Americans Never Really Wanted A Fairer Health Care System, And They're Not Going To Get One Anytime Soon
A recent New York Times article laments the "halfhearted opposition" to the pending passage of the American Health Care Act (AHCA, aka Trumpcare) by powerful groups such as doctors, nurses, hospitals and patient advocates. Health policy experts condemn the "fast-tracking" of the ACHA in the Senate. And the Jeff Sessions' hearings and other Russia collusion noise, crowd out national reporting on the AHCA as the Senate is weeks away from passing their health care reform bill.
The AHCA passed by Congress and currently undergoing revisions in the Senate, rewards the healthy and wealthy and punishes the sick and poor. Some people are appalled and baffled by the impending passage of legislation that brings more inequality into an already unequal system. Isn't it more sensible to provide the most financial assistance to people that need the most health care? Well this is America, where a near majority believes it's okay that the rich can afford better health care than the poor.
The Poor Cost Too Much
Many people think the sick are responsible for their illness(es) due to their engagement in "voluntary health risks" or "changeable behaviors." Never heard these terms before? Me neither. I guess using the term unhealthy lifestyle didn't sufficiently make the point that sickness is a choice, and an expensive one at that.
By some estimates an unhealthy lifestyle cost hundreds of billions of dollars each year in medical care. A recent study contracted by General Electric estimated the cost of cancer care due to an unhealthy lifestyle at around $34 billion per year. Other studies put the annual costs of treating alcohol abuse at an estimated $176 billion, smoking at $137 billion and obesity at $147 billion (2008 number for obesity). These issues—cancer, alcohol abuse, smoking and obesity—costs nearly a half trillion dollars in health care each year.
But cost concerns are not what allow the Republican Congress and Senate to easily take away health insurance from the sick and poor. The truth is that despite the passionate town halls, we don't want the poor to live as long as the wealthy. We would save money if they did not. According to the Congressional Budget Office (CBO) score of the AHCA, that savings is about $3 billion, to start (represents reduction in Social Security payments due to early deaths).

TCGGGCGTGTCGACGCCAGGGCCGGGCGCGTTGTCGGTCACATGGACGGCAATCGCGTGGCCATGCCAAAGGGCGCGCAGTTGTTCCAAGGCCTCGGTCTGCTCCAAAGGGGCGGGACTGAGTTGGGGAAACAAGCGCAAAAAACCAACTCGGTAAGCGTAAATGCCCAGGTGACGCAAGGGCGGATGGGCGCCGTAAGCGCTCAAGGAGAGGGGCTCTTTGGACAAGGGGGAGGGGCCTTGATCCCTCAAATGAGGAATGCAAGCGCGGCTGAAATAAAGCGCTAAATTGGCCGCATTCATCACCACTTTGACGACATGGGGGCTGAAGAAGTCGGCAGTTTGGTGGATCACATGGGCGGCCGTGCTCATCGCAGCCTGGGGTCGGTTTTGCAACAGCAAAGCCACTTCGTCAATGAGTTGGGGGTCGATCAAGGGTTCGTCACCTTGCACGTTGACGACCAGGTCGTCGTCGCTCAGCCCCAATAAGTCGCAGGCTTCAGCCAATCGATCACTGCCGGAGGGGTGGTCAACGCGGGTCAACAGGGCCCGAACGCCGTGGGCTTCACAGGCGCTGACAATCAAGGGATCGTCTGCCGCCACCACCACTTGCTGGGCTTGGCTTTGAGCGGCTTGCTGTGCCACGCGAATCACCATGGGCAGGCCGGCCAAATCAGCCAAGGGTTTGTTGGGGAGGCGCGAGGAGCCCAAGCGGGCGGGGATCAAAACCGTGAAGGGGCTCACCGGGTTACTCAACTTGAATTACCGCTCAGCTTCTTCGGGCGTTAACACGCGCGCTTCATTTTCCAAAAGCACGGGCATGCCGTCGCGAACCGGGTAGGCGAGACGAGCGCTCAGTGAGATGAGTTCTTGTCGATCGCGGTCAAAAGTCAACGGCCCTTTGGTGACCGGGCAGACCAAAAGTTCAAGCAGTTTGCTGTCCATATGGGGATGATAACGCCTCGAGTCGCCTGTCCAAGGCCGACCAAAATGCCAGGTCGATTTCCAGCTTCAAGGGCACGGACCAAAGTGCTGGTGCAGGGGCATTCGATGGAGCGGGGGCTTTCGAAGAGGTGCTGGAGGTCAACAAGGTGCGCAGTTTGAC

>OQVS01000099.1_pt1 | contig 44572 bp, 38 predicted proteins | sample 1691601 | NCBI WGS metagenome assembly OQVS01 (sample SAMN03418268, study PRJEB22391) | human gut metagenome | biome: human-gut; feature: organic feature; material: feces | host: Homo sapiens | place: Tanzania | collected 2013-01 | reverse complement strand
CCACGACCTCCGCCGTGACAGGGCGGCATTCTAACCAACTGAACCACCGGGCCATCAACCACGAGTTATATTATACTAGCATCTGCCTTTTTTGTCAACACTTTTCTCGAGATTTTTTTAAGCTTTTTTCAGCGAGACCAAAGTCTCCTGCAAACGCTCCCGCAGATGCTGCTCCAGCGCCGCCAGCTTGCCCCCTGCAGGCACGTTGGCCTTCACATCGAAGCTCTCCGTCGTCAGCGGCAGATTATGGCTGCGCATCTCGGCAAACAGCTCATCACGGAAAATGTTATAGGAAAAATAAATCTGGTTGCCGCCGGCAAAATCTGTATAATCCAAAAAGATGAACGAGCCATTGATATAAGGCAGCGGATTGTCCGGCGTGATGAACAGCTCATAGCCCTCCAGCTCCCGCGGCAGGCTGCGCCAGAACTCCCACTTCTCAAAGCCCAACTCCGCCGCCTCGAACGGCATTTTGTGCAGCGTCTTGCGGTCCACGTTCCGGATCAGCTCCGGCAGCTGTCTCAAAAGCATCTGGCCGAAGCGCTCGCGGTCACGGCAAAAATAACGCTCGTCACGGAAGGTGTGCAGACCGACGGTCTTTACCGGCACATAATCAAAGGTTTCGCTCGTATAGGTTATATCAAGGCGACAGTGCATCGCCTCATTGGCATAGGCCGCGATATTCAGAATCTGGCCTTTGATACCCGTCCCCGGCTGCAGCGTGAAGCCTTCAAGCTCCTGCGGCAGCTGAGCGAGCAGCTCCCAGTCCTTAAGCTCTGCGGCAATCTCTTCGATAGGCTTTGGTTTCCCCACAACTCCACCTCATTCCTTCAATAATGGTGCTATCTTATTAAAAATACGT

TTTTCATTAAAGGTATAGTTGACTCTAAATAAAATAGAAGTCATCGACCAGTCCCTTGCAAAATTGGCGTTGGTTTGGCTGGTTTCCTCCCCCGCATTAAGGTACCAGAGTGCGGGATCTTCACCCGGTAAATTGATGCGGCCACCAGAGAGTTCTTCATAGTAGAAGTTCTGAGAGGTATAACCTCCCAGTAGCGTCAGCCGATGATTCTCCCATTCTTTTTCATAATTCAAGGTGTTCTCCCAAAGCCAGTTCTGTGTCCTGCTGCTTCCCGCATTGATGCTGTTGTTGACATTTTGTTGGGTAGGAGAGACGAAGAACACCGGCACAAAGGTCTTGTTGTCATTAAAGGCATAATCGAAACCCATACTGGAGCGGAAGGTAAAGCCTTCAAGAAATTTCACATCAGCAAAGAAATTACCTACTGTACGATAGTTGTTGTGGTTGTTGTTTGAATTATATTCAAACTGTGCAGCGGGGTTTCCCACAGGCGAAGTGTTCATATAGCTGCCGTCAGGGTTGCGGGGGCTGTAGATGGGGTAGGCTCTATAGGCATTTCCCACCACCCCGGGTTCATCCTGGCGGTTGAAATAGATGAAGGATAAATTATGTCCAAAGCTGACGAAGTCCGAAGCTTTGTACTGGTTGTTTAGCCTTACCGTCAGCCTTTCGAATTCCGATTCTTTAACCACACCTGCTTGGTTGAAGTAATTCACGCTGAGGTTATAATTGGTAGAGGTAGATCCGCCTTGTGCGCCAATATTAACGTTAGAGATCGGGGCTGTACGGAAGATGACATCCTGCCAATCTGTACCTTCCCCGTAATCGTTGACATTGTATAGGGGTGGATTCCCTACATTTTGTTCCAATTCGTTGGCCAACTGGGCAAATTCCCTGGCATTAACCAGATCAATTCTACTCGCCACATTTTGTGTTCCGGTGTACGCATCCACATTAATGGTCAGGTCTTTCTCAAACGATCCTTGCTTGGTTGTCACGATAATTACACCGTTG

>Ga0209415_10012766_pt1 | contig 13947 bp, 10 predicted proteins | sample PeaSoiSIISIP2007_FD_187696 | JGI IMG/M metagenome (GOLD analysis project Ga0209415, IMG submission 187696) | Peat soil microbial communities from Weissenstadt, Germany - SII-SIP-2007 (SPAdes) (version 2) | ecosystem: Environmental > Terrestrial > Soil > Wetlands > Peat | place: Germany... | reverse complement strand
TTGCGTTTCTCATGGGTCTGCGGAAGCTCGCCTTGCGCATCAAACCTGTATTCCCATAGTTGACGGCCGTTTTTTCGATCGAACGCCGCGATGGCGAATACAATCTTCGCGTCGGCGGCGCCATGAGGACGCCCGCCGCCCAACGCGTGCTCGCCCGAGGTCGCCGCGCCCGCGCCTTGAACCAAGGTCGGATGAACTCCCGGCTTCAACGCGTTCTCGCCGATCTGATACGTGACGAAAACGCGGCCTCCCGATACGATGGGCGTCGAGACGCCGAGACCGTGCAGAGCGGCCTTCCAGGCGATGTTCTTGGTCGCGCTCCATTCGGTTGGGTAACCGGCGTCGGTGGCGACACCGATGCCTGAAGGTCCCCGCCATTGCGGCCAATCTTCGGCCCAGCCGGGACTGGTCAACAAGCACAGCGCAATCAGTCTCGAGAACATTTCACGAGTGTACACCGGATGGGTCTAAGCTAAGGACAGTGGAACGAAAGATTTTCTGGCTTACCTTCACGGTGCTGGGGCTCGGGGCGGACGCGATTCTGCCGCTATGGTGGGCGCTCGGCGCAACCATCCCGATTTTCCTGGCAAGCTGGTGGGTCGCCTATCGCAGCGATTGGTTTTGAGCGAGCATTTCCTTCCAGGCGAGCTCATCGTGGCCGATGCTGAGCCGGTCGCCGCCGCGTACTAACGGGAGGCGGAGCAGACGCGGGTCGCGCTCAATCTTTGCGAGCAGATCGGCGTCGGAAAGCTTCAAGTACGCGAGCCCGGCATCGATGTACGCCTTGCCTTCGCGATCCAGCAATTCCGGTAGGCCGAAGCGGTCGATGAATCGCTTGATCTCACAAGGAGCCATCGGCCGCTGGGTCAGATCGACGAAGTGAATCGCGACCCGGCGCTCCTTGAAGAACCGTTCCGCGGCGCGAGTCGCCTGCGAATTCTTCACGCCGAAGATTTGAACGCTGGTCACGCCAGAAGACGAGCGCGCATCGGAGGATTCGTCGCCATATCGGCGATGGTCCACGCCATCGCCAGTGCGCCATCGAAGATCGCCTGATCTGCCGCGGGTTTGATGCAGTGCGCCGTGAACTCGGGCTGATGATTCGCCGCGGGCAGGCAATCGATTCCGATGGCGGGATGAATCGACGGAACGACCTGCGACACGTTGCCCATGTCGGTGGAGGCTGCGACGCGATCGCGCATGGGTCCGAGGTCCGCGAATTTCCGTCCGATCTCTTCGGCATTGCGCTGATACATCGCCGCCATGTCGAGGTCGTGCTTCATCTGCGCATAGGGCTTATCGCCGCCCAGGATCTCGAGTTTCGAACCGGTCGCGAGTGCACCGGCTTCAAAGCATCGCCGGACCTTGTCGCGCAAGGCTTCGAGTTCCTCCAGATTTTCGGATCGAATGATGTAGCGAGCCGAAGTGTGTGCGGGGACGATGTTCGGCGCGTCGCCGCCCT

And besides, the wealthy engage in the same unhealthy behaviors but we don't chastise them for doing so. In fact, we continue to build our health care system around their needs and desires. We even subsidize their health care expenses at a higher rate than we do the non-wealthy, with our employer-provided health care tax exclusion. And, who drags out the health care and drug innovation argument to justify America's overpriced health care system. Rich people. So you have poor people subsidizing tax incentives for the wealthy and health care innovation that mostly benefits the wealthy, because the poor can't afford it.
And under the Republic-crafted AHCA, the poor will continue to suffer the condescension of the powerful and wealthy while having their pockets picked to improve the health and wealth of the very rich. And we're okay with that…
Get Ready For A "Crap" Show
America is in the midst of an opioid epidemic, has an intractable obesity problem, drug and alcohol problem, and gun violence problem. HIV/AIDS is still a major health issue in some communities and depression diagnoses increase every year. Treating the sick and the poor is expensive and no amount of moralizing about healthy behaviors will change that. Besides when you are just scrapping by that cake, cigarette or alcoholic beverage may temporarily relieve the stress of a difficult life, and stress is a serious health hazard too.
Our national goals should include limiting the stressors in the lives of the poor that sometimes lead them to make unhealthy choices. These stressors include, primarily, unaffordable and/or unsuitable housing, lack of access to healthy foods because of transportation or other issues, and low-paying jobs that don't provide a livable wage.
The alternative is that America remains shortsighted and cruel, and passes a health care bill that even Donald Trump reportedly calls "mean."
We can call the Senate health care reform plan secretive and wrong, it is, but we don't really care because if we did, we could stop it. We won't and things are going to get really bad, for the poor and wealthy.